Bringing My Middle Name to the Fore: Tony Bashir Sarsam
Think of the most recent form or application you were asked to complete. Many times, we see three blanks: Last Name, First Name, Middle Name or Initial.
I always catch a glimpse of history filling out a form like that, even if I’m just renewing my driver’s license or getting a library card. My middle name—Bashir—connects me to a family legacy.
My grandfather Bashir Sarsam was born in Mosul in 1891, when it was still part of the Ottoman Empire. He was a chief medical officer for the region and had six children. My father Jamal Bashir Sarsam was the youngest. He moved to the United States many decades ago from the northern part of modern-day Iraq, bringing with him the family name and culture. We have a detailed family tree dating back to the 1600’s, and the family patriarch at the trunk of the tree is Ibrahim, or Abraham in English. It is a splendid coincidence that about 3,500 years earlier the patriarch and central figure revered in three faith traditions—Christianity, Judaism and Islam—was Father Abraham.
Likewise, the name “Bashir” originates in ancient religious texts. In Arabic, it means “bringer of good news,” and as Christians, my family celebrates the Annunciation, when the archangel Gabriel (the English equivalent of Bashir) announced that Jesus would be born.
So for anyone who has ever wondered why I’m so interested in history, this stuff goes really deep in my family. Just standing at the counter filling out my driver’s license renewal form presents an opportunity to reflect on family, culture and world history as well as the state of affairs today.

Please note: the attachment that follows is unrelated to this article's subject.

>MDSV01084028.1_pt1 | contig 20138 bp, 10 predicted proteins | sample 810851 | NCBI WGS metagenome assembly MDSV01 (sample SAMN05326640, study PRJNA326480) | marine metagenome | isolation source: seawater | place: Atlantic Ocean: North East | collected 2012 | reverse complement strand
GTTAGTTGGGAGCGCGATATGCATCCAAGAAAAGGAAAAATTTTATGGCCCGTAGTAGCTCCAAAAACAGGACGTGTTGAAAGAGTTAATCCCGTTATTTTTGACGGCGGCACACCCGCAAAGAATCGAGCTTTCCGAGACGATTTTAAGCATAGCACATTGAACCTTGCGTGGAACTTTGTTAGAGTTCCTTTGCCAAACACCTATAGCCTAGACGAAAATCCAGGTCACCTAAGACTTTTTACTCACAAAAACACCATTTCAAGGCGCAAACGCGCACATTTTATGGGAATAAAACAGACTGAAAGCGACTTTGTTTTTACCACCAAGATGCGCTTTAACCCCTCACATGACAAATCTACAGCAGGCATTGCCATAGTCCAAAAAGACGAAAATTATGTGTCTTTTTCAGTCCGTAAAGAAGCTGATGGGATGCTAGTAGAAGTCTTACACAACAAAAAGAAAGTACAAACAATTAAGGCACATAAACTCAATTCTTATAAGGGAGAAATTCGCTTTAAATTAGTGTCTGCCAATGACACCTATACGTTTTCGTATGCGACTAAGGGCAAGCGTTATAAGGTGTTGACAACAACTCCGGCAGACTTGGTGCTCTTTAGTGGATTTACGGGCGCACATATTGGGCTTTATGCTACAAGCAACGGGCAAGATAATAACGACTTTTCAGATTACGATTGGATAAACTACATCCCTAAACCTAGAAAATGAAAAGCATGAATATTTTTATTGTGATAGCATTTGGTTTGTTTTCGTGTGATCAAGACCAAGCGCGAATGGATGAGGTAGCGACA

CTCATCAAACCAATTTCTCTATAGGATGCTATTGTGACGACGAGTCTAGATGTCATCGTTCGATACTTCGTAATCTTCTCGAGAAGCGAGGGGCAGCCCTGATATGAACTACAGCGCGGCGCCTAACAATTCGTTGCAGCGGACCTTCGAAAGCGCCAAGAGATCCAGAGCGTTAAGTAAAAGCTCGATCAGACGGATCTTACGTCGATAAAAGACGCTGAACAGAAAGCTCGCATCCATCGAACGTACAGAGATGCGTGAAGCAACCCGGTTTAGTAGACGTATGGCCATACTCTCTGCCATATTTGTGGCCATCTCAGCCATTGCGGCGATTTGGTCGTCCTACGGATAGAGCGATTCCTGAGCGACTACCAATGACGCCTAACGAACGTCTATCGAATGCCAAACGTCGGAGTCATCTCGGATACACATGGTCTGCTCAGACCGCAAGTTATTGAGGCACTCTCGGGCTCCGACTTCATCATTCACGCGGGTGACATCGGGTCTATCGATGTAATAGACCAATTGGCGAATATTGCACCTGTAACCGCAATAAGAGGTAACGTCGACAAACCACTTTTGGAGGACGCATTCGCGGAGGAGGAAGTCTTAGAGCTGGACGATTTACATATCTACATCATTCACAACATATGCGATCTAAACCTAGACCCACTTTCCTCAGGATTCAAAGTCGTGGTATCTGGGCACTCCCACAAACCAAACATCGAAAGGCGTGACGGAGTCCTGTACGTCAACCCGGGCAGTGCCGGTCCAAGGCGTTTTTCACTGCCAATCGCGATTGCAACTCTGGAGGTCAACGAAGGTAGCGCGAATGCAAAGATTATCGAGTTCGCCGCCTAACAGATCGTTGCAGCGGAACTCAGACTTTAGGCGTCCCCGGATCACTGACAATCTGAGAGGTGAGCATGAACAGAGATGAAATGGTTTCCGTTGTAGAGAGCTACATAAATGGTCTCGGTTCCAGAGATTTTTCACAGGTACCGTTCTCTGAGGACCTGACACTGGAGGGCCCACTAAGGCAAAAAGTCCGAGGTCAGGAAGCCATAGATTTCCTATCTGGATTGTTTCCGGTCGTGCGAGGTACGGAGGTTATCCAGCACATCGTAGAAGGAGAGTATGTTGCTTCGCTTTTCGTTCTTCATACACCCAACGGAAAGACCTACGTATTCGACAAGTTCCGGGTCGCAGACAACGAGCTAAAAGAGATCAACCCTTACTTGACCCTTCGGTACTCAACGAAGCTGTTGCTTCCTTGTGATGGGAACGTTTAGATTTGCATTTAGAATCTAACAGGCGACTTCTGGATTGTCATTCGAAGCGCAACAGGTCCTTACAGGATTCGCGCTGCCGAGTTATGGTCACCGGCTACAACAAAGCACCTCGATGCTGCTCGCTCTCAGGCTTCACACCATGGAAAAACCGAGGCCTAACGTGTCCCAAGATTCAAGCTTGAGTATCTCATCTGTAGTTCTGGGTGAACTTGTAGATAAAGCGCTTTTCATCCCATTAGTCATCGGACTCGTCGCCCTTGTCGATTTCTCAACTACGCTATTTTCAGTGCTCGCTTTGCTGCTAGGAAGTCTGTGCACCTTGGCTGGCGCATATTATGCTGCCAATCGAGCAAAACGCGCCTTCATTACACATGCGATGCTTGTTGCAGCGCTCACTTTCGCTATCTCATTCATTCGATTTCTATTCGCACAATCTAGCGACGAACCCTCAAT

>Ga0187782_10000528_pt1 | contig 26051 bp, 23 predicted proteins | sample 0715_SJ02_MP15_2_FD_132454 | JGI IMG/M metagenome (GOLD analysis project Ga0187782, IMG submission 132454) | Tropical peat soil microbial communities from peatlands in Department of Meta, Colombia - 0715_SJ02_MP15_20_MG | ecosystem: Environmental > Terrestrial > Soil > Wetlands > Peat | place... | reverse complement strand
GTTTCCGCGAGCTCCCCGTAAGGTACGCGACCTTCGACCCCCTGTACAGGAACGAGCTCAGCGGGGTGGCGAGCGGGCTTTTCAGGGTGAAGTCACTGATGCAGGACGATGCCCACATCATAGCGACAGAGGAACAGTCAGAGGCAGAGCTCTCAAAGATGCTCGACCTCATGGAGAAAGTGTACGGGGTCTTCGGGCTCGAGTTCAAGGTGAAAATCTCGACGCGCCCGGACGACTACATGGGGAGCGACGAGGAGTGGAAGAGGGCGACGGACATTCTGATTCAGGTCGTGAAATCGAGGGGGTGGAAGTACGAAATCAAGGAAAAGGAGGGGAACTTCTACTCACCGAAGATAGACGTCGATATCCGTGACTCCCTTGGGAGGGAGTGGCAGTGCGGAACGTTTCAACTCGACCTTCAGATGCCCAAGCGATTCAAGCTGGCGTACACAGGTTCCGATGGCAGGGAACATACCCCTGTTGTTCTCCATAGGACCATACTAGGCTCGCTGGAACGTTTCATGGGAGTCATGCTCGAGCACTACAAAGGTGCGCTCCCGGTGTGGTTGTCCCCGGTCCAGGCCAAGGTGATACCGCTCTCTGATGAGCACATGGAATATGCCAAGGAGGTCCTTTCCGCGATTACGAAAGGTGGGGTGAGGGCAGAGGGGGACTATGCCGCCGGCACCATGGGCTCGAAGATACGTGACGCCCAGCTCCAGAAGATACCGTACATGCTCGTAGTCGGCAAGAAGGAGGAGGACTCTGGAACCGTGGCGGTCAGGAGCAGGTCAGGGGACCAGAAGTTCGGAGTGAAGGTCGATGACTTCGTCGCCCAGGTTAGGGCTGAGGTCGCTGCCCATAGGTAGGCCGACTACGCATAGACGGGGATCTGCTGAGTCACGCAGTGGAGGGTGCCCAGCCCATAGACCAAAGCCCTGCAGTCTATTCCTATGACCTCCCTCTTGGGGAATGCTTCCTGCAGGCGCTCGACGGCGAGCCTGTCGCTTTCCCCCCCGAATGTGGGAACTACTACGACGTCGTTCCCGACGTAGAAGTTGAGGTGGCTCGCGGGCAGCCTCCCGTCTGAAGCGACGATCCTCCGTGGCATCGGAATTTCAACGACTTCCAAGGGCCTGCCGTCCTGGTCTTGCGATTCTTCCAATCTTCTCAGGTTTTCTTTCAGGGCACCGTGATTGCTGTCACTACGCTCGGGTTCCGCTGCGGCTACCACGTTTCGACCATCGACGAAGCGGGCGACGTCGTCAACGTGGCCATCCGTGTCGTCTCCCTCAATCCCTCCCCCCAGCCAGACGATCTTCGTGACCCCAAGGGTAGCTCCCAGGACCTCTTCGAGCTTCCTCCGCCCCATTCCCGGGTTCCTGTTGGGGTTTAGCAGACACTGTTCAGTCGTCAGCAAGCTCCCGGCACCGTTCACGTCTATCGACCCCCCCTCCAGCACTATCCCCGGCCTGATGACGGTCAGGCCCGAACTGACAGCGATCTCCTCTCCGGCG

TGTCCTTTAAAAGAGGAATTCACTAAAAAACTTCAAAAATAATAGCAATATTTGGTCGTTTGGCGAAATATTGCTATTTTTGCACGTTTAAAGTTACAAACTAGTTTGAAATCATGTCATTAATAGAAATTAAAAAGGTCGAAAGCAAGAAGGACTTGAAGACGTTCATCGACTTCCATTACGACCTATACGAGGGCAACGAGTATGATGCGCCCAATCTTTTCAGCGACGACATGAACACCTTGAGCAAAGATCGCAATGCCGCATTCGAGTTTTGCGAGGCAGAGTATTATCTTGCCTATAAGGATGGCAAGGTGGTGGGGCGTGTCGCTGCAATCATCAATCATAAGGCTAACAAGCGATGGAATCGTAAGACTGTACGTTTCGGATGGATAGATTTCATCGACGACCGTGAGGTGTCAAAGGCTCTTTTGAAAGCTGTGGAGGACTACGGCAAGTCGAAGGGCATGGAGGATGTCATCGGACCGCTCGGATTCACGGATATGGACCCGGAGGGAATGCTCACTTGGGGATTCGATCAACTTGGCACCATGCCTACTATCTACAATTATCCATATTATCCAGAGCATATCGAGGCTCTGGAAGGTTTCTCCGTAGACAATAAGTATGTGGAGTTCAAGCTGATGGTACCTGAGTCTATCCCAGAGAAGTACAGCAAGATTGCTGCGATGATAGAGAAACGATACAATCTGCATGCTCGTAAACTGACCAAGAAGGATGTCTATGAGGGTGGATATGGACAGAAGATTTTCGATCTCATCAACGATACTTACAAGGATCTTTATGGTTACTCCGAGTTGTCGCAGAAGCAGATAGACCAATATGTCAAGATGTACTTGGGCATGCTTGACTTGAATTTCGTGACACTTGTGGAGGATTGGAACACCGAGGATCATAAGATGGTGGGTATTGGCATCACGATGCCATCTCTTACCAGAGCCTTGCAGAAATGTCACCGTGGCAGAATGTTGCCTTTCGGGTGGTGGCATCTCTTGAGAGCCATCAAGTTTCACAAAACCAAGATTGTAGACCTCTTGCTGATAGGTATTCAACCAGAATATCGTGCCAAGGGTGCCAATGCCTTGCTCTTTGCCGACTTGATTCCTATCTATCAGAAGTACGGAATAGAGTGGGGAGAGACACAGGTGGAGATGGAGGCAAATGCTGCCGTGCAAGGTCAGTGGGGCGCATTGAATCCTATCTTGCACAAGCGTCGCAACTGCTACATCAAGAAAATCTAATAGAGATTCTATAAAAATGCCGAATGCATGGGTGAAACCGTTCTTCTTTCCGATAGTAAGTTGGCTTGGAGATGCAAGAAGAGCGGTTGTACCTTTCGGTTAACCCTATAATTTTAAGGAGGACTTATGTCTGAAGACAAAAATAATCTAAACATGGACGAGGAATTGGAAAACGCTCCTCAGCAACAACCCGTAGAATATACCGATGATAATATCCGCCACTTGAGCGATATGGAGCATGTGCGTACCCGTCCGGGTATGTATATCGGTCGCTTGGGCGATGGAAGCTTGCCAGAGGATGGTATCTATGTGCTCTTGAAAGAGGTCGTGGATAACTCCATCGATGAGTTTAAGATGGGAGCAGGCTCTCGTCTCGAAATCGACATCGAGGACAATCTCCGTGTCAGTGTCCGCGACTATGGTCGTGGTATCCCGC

And today, much is being lost. My dad’s hometown of Mosul was predominantly Christian just 100 years ago and was part of a living and vibrant tradition dating back 50-60 generations. Much of that culture is nearly gone today, systematically decimated. In Afghanistan, Buddhist art and architecture 2,000 years old have also been destroyed. In fact, globally, National Geographic reports that in the last half of the 20th century, 230 languages went extinct, as documented by the UNESCO Atlas of the World’s Languages in Danger.
And yet, I also see more hopeful signs. As an example, the Hagia Sophia (Greek for “Holy Wisdom”) in modern day Istanbul was built in the 6th century, and though today it is no longer a place of worship, it was the world’s greatest church for 1,000 years. Within this architectural marvel it was said that visitors could not tell if they were still on earth or transported to heaven, due the stunning mosaics and amazing musical worship. In recent years, two researchers from Stanford University who study sound went to Istanbul, and within this immense church, they mapped the unique acoustical properties by popping balloons and recording the reverberations. They then used that knowledge to recreate what music would have sounded like in the Hagia Sophia in ancient times.
My middle name Bashir echoes and reverberates much the same way, orienting me to places and times far beyond the here and now. When I use it and start to consider broader perspectives, I have to ask, should we work harder as a society to not let go of irreplaceable personal and cultural heirlooms because they connect us to each other across centuries and cultures?
In France, work continues to rebuild the Notre Dame Cathedral, which was nearly destroyed by fire in 2019. It represents Truth and the higher ideals we can aspire to, just like the acoustics of the Hagia Sophia.
I find joy in the name Bashir and am honored to share it with my father and many other people past, present and future. The good news it brings me inspires me daily.